HS prompt payment survey finds wildly varying performance among trusts
Research carried out by the Forum of Private Business (FPB) discovered some NHS trusts are paying more than 90% of their bills within 10 days.
However, others are processing absolutely none in the timeframe – and some are barely managing to pay one in five invoices within 30 days.
The FPB used the Freedom of Information Act to reveal the figures, more than a year after all public bodies were urged to pay bills within 10 days to help small firms through the recession.
The FPB found at least five NHS trusts had paid fewer than 1% of their bills in 10 days over the past year. Additionally, at least 35 trusts processed fewer than 10% within 10 days.
Tameside Hospital NHS Foundation Trust in Lancashire emerged as the best-performing trust in England for 10-day payment, paying 94% of invoices within 10 days. Three trusts in London and the South East were joint worst on this count, all reporting 0% figures.
The Dudley Group of Hospitals NHS Foundation Trust in the West Midlands was the best for 30-day payment, processing 99.9% of bills within the month. The Royal Bolton Hospital NHS Foundation Trust was the worst, with a figure of 18.7% for 10-day payment.
Commenting on the findings, FPB spokesman Phil McCabe said: “These figures show an astonishing lack of consistency and uniformity when it comes to prompt payment in the NHS.
“Some trusts are obviously well aware how important getting paid quickly is to their suppliers. As a result, these trusts are commendably processing the majority of their invoices within 10 days and many have voluntarily signed up to prompt payment schemes.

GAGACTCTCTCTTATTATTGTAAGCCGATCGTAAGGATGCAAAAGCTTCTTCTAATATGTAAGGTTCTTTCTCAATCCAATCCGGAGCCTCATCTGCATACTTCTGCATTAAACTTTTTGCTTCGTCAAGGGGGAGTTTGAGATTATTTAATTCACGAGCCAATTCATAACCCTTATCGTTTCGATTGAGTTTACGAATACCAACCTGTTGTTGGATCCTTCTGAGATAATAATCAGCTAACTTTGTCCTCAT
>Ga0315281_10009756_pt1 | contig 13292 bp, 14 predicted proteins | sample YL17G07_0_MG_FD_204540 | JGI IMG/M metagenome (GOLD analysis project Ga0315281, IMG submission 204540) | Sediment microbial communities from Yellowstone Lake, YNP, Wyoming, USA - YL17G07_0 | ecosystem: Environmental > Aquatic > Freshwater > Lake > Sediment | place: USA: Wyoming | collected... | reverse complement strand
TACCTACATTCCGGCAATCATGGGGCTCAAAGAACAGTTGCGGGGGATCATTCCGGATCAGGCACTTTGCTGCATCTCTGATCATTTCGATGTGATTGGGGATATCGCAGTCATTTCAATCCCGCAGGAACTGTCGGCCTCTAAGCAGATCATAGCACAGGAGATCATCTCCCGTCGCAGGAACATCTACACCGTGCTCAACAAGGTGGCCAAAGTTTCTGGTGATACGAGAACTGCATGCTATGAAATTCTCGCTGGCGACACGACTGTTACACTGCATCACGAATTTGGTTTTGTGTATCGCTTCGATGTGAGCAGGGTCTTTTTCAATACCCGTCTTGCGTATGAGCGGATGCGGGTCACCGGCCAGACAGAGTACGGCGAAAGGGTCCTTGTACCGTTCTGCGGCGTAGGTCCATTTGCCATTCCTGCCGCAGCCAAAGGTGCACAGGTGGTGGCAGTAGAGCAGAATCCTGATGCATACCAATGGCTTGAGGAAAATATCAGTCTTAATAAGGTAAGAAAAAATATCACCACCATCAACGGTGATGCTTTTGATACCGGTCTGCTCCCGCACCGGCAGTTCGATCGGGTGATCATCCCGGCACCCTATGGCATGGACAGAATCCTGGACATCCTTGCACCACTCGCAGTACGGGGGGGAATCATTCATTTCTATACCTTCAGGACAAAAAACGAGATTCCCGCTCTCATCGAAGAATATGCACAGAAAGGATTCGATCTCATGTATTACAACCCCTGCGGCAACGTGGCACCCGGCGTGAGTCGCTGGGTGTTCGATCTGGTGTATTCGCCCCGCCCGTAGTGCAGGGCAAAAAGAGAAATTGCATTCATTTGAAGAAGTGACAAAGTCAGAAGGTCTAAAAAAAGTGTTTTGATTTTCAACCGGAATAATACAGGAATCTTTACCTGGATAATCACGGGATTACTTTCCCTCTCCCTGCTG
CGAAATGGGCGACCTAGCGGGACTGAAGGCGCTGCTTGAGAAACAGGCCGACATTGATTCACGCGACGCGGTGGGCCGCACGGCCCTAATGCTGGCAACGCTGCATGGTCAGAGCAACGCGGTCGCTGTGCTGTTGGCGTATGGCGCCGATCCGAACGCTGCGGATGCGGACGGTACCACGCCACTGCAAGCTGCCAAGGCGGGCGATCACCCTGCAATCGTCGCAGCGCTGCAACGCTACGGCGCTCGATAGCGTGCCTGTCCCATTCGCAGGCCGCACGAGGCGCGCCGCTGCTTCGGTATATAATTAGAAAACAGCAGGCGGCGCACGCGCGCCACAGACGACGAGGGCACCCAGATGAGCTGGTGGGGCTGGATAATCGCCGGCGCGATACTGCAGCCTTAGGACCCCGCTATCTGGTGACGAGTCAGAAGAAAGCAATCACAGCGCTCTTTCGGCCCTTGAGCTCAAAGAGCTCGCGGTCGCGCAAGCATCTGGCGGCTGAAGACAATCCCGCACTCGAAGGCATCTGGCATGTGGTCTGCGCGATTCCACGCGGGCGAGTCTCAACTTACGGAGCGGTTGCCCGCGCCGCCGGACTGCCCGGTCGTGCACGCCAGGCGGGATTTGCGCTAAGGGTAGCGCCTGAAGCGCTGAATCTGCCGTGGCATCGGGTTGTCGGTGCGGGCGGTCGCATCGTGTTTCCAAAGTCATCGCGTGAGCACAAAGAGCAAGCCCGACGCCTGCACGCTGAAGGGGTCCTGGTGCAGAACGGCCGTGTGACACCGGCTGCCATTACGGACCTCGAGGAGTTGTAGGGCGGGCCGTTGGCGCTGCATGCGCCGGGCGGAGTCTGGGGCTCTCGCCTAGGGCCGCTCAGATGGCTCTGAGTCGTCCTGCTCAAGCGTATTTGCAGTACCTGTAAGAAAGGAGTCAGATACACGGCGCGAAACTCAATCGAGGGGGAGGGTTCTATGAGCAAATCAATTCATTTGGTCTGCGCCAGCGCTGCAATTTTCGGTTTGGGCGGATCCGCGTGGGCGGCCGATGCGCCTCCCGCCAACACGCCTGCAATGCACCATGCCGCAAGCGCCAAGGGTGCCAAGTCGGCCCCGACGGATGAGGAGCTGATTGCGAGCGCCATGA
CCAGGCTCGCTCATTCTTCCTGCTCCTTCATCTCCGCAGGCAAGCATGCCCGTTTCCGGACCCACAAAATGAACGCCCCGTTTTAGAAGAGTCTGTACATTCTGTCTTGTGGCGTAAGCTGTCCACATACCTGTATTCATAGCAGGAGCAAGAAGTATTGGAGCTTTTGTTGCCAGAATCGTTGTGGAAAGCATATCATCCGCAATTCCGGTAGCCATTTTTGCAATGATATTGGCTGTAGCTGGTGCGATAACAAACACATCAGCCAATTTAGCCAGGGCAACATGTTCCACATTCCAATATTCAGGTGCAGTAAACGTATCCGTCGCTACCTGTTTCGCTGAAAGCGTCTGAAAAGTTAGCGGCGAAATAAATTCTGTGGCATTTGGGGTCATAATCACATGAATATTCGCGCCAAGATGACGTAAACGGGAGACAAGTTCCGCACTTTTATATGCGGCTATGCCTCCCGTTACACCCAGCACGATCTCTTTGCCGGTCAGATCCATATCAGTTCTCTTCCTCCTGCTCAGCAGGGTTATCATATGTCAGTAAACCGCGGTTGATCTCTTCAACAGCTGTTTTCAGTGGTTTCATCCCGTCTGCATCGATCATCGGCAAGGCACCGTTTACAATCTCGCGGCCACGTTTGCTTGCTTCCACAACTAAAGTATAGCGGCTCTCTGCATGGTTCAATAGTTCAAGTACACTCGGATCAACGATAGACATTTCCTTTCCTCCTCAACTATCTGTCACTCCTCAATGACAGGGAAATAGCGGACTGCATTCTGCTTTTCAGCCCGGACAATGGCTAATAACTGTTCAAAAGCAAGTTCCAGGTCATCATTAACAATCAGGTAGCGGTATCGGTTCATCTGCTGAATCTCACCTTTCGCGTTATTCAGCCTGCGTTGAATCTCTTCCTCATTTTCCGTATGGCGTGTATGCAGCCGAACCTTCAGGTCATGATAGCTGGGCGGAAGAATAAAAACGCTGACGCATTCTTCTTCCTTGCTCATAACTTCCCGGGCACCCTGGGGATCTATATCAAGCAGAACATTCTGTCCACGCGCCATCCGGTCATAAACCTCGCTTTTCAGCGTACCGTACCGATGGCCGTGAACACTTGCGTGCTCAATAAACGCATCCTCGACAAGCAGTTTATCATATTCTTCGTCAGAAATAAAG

“But others seem worryingly oblivious to the Government’s guidance on this issue and don’t appear to be making any attempt to increase prompt payment at all.
“This ‘postcode lottery’ reflects what we found when we carried out similar research on payment among local authorities. Many public bodies don’t appear to be singing from the same hymn sheet and small businesses are suffering as a result.”
Mr McCabe added: “We appreciate that the NHS has a hugely important job to do.
“As a result, we carefully worded our FoI requests to minimise the work involved in responding to them.
“We also appreciate that, to organisations which save countless lives every day, the speed with which they pay invoices from small businesses may not be their first priority.
“But the better-performing trusts show that prompt payment is entirely possible and shouldn’t cost anything extra to implement.”
When compared with local authorities, NHS trusts perform much more poorly on prompt payment. Recent research found 44% of invoices to English councils were being paid within 10 days, but only 31% of bills were paid as quickly by NHS organisations.
Similarly, the average NHS bill in England took 26 days to be paid, compared to 18 days for local authority invoices.
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